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    Don't Let Your Details Dominate

    As our characters go about their business, we're usually picturing their movements in our minds as we write, and those movements often end up on the page in great detail. Sometimes too great.

    If your character is going to make a cup of coffee, for instance, you probably don't need to explain that she walked to the kitchen, filled the coffeemaker with water, got a filter out of the cupboard and placed it in the basket, opened the coffee and measured it into the filter, put the basket back onto the coffeepot, put the whole thing back under the water spout, and turned the coffeemaker on. Most of your readers know how to make coffee, and if they don't, they don't care about these details anyway.

    Careful use of details, however, adds verisimilitude to the lives of your characters. If your character is carrying on an interior monologue or a conversation with another character, one or two details of what she is doing physically can serve to break up the speech or thought and keep the reader grounded in the scene.

    In a suspenseful scene where the character thinks she is being stalked, and is listening for tiny noises outside the kitchen window as she makes the coffee, the inclusion of details can help build tension. Some details of time and place are necessary to establish setting. The trick lies in not overdoing them.

    One caution: if you are editing a story and watching for unnecessary detail to cut, be certain you don't cut something vital. If your character is leaving his apartment, you might not need to say that he put on his shoes and his coat and checked his reflection in the hallway mirror.

    If he also picks up the gun from his kitchen table and shoves it in his waistband, and he's going to use that gun later in the scene, the reader had better know that he took it. Readers can fill in the blanks for ordinary details, but tell them the extraordinary. After all, that's why they're reading!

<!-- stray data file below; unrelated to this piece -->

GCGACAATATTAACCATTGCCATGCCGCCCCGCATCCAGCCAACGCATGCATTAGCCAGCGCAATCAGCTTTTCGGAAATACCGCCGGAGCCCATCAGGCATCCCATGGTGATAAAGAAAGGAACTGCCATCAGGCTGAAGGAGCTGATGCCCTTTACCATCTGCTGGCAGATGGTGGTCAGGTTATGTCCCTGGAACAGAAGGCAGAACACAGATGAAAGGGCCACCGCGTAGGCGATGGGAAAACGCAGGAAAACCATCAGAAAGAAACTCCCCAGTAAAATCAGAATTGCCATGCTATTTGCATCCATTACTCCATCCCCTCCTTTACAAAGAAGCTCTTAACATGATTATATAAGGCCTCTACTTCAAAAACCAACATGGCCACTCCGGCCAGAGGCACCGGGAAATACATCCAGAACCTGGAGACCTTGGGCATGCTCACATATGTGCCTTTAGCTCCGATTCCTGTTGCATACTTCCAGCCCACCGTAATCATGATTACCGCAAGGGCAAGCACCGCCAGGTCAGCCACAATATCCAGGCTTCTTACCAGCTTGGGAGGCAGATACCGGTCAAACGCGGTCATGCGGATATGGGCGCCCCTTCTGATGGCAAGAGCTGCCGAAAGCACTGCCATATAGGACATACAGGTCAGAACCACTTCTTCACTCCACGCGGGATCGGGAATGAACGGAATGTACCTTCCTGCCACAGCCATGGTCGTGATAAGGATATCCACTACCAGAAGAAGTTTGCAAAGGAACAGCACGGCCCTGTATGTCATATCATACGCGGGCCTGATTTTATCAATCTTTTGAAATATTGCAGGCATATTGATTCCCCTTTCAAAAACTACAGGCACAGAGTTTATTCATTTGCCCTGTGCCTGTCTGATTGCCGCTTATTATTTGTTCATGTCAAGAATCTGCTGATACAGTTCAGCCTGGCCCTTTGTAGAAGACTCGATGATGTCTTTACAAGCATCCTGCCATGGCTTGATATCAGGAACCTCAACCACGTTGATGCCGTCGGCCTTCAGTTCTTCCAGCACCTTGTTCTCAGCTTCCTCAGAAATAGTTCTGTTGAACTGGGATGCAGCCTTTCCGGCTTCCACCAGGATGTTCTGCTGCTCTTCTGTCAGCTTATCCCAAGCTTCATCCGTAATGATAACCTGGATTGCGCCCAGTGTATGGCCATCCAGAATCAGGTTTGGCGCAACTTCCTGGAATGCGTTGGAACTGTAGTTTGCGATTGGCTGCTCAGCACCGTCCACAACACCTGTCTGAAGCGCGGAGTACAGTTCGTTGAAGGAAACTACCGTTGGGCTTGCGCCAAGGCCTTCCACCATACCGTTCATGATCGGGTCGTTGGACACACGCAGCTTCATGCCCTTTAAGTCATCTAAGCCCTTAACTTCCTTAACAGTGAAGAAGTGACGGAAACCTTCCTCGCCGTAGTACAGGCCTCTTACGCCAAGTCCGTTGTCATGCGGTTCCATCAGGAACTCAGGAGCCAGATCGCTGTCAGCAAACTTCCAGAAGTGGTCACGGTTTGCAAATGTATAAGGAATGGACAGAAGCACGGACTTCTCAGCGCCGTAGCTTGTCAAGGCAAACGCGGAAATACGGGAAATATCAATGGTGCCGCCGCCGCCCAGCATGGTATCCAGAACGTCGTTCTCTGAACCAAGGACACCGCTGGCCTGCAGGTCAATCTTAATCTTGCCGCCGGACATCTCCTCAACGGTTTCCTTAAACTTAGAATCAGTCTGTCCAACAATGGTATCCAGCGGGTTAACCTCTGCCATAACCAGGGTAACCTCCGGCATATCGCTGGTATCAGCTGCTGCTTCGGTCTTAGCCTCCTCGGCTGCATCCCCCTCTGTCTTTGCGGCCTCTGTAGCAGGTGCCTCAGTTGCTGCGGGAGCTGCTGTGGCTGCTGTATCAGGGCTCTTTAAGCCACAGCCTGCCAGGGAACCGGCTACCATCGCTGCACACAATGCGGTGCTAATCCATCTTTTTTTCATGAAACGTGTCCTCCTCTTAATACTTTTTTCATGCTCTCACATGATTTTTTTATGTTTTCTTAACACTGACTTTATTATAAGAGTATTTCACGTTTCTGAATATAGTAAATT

Do it! Write a 250-word scene in which a character is performing several tasks. Try to include only details which might be pertinent to the plot, characterization, or setting/mood.

    This article is excerpted from "The New Writer's Guide To Just About Everything" by Sherry D. Ramsey. This 115-page e-book features more than sixty sections, providing essential advice on a wide range of topics and geared for beginning writers. Read a review and download a FREE EXCERPT at Only $8.95! Order via secure server at Copyright © 2001 Sherry D. Ramsey

    Sherry D. Ramsey is a fiction and nonfiction writer, editor and Internet publisher. Sherry's web magazine, The Scriptorium, provides information, advice and inspiration for writers. Visit

    The Authentic Self: Journaling Your Joys, Griefs and Everything in Between by Shery Russ

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    For excerpts, reviews and what you need to do to receive the 2 free e-books, Write Memories and sign up for free e-mail courses, just head on to the Weekly Writes Book Official Site. (Clicking on the link will open a new window.)


    The Journaling Life: 21 Types of Journals You Can Create to Express Yourself and Record Pieces of Your Life

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